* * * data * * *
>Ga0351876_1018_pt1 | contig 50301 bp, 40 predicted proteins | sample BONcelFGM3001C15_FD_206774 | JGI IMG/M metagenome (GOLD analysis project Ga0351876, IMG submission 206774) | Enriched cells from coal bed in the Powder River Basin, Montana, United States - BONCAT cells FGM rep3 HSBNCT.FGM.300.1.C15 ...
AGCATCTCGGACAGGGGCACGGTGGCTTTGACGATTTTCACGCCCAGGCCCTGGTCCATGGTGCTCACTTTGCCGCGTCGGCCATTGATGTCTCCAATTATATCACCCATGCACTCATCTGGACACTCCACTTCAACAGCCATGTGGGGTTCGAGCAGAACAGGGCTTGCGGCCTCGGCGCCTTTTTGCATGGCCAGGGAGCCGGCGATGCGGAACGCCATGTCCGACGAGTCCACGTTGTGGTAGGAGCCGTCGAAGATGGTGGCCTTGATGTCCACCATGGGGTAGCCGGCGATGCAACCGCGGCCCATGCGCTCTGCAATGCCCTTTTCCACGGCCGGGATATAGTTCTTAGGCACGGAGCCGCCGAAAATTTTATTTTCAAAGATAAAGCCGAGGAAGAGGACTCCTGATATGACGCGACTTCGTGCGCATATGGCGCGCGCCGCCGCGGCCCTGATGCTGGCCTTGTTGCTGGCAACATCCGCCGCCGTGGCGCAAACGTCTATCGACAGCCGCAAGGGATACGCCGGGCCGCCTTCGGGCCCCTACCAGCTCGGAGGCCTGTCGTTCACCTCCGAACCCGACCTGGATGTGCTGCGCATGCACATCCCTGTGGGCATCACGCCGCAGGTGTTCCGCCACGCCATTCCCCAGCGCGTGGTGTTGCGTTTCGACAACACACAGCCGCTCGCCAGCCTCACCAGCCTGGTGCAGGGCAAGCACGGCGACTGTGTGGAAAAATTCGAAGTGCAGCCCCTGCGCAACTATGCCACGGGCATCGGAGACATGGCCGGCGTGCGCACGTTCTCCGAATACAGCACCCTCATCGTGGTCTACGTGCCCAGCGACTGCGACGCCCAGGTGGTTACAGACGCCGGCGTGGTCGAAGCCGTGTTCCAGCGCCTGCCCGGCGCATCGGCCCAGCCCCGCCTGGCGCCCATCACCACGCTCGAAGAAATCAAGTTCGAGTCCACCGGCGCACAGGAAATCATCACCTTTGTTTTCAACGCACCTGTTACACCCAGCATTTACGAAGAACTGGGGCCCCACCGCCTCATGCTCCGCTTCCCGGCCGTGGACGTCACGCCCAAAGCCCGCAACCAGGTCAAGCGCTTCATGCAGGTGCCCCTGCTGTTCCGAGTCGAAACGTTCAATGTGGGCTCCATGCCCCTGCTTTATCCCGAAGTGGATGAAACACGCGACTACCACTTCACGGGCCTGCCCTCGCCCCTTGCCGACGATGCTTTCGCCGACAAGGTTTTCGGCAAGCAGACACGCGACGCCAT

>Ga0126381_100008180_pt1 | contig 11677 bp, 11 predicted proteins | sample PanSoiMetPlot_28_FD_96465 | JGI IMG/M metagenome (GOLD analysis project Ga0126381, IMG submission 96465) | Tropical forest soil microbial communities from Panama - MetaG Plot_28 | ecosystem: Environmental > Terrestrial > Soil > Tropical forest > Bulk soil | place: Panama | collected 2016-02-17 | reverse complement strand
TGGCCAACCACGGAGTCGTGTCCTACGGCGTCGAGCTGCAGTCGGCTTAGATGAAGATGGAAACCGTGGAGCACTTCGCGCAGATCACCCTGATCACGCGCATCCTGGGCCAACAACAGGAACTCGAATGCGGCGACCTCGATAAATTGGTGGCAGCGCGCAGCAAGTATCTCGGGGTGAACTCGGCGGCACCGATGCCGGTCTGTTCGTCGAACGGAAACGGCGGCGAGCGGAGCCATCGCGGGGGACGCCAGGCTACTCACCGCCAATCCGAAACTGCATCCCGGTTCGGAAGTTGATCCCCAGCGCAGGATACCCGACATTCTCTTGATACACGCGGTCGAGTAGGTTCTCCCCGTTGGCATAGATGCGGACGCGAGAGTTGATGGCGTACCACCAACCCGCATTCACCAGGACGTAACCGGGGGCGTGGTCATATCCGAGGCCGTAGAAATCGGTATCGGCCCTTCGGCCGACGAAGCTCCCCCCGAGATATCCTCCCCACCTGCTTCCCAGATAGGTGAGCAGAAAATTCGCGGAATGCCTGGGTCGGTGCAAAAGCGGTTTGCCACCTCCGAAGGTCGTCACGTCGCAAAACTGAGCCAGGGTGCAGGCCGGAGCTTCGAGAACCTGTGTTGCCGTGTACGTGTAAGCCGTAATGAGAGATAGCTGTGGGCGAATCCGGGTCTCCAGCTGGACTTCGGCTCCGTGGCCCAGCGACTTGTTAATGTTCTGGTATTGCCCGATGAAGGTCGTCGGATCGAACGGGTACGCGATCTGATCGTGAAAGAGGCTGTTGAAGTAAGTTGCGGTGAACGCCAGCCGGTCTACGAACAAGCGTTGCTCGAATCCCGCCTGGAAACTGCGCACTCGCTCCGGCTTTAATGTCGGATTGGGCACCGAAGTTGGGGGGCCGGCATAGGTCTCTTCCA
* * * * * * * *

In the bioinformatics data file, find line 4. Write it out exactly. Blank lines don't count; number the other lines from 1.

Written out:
TGGCCAACCACGGAGTCGTGTCCTACGGCGTCGAGCTGCAGTCGGCTTAGATGAAGATGGAAACCGTGGAGCACTTCGCGCAGATCACCCTGATCACGCGCATCCTGGGCCAACAACAGGAACTCGAATGCGGCGACCTCGATAAATTGGTGGCAGCGCGCAGCAAGTATCTCGGGGTGAACTCGGCGGCACCGATGCCGGTCTGTTCGTCGAACGGAAACGGCGGCGAGCGGAGCCATCGCGGGGGACGCCAGGCTACTCACCGCCAATCCGAAACTGCATCCCGGTTCGGAAGTTGATCCCCAGCGCAGGATACCCGACATTCTCTTGATACACGCGGTCGAGTAGGTTCTCCCCGTTGGCATAGATGCGGACGCGAGAGTTGATGGCGTACCACCAACCCGCATTCACCAGGACGTAACCGGGGGCGTGGTCATATCCGAGGCCGTAGAAATCGGTATCGGCCCTTCGGCCGACGAAGCTCCCCCCGAGATATCCTCCCCACCTGCTTCCCAGATAGGTGAGCAGAAAATTCGCGGAATGCCTGGGTCGGTGCAAAAGCGGTTTGCCACCTCCGAAGGTCGTCACGTCGCAAAACTGAGCCAGGGTGCAGGCCGGAGCTTCGAGAACCTGTGTTGCCGTGTACGTGTAAGCCGTAATGAGAGATAGCTGTGGGCGAATCCGGGTCTCCAGCTGGACTTCGGCTCCGTGGCCCAGCGACTTGTTAATGTTCTGGTATTGCCCGATGAAGGTCGTCGGATCGAACGGGTACGCGATCTGATCGTGAAAGAGGCTGTTGAAGTAAGTTGCGGTGAACGCCAGCCGGTCTACGAACAAGCGTTGCTCGAATCCCGCCTGGAAACTGCGCACTCGCTCCGGCTTTAATGTCGGATTGGGCACCGAAGTTGGGGGGCCGGCATAGGTCTCTTCCA